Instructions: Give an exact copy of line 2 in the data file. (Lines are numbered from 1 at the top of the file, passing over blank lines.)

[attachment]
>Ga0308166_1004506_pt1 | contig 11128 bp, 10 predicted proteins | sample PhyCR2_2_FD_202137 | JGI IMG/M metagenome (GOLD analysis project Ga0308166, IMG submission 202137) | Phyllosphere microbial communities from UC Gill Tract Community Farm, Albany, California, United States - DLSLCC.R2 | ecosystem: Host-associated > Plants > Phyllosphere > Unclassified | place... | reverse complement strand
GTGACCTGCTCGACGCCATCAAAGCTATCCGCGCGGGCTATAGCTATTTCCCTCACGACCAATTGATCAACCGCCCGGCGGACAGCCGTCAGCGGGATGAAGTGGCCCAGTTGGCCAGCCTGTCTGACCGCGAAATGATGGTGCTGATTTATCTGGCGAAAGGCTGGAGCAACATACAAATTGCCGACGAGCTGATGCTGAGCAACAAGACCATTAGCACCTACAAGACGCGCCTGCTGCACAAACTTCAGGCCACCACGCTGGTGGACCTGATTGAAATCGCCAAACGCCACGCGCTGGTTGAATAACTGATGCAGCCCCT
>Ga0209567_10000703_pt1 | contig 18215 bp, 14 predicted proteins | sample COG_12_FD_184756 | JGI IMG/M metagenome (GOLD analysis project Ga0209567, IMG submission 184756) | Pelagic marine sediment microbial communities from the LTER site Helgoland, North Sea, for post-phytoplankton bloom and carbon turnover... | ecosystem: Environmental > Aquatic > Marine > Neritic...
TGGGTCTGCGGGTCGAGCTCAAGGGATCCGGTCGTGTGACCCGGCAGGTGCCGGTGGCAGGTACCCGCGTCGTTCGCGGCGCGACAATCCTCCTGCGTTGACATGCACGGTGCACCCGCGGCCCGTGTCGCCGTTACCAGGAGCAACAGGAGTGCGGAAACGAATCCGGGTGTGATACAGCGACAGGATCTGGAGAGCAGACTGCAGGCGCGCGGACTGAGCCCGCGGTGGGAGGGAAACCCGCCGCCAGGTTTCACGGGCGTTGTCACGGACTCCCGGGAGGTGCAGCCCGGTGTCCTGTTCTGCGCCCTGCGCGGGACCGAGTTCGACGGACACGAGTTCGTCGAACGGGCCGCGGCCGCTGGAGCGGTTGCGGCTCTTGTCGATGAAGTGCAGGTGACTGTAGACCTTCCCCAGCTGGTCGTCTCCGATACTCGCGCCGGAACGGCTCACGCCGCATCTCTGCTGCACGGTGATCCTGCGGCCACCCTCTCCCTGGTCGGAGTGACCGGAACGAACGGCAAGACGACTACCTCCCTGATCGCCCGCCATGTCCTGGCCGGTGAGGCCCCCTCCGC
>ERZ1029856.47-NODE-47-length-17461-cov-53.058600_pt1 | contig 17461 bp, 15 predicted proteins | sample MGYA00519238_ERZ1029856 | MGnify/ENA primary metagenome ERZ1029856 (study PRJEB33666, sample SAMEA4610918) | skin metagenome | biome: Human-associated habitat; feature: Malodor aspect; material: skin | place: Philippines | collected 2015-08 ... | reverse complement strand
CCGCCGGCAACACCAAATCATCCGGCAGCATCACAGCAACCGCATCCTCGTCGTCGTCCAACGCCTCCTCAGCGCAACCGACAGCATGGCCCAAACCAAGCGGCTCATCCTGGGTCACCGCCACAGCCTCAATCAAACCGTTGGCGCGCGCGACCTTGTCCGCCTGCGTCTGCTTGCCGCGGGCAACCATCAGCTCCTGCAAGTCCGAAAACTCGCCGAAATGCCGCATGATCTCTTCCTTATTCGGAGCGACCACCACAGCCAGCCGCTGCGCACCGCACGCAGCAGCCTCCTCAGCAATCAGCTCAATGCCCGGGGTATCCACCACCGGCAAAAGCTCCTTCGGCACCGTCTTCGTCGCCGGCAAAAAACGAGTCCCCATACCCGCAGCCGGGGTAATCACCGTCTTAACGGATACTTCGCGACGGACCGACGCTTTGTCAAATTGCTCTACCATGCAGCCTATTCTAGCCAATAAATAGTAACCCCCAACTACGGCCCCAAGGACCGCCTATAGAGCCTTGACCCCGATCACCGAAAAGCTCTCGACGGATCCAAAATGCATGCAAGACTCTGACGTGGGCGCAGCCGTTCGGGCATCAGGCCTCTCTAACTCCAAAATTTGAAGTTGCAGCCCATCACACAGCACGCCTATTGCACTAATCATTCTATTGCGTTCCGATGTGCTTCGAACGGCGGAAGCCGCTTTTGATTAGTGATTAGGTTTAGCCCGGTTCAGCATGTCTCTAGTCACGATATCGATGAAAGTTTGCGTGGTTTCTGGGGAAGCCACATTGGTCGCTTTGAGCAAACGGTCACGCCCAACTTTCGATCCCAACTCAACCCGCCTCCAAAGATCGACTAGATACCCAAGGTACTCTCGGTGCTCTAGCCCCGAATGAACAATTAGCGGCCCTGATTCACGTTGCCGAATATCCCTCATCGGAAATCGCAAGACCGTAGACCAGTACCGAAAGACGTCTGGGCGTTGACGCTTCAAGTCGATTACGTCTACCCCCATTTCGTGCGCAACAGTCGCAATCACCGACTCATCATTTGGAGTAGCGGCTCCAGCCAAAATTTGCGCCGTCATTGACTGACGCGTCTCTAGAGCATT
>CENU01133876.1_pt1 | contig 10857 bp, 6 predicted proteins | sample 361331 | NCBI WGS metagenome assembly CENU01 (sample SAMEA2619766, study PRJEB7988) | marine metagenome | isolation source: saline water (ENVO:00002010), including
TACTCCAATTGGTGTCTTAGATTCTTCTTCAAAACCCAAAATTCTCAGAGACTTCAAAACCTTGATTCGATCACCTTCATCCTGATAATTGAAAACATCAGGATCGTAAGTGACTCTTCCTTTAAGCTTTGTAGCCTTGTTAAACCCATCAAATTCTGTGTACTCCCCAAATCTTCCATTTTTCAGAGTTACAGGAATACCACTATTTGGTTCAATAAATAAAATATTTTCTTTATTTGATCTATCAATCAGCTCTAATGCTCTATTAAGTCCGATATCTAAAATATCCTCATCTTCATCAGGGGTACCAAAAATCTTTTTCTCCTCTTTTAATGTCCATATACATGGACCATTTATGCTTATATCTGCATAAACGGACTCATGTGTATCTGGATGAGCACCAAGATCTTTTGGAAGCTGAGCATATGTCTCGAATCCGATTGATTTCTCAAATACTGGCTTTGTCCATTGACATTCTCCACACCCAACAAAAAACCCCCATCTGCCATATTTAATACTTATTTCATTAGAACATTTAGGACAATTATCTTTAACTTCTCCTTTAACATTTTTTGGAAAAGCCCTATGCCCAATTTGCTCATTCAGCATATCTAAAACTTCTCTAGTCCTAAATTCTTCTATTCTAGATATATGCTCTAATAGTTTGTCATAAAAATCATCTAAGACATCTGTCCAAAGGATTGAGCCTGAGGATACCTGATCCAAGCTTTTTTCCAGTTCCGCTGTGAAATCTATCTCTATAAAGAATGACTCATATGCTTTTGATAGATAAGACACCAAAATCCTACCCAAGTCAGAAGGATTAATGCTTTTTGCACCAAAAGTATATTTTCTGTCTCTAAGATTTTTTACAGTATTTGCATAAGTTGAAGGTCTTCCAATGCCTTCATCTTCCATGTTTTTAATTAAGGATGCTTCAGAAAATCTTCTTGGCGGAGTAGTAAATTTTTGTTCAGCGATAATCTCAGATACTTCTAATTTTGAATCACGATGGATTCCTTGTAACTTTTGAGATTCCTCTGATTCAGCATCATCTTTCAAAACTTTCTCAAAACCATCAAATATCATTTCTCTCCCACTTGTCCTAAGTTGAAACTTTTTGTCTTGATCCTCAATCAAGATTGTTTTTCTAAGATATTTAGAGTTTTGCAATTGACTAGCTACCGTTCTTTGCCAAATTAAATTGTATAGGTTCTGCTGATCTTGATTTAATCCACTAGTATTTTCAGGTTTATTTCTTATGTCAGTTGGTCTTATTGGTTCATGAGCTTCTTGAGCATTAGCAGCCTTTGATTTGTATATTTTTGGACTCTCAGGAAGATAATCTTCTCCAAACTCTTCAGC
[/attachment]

GTGACCTGCTCGACGCCATCAAAGCTATCCGCGCGGGCTATAGCTATTTCCCTCACGACCAATTGATCAACCGCCCGGCGGACAGCCGTCAGCGGGATGAAGTGGCCCAGTTGGCCAGCCTGTCTGACCGCGAAATGATGGTGCTGATTTATCTGGCGAAAGGCTGGAGCAACATACAAATTGCCGACGAGCTGATGCTGAGCAACAAGACCATTAGCACCTACAAGACGCGCCTGCTGCACAAACTTCAGGCCACCACGCTGGTGGACCTGATTGAAATCGCCAAACGCCACGCGCTGGTTGAATAACTGATGCAGCCCCT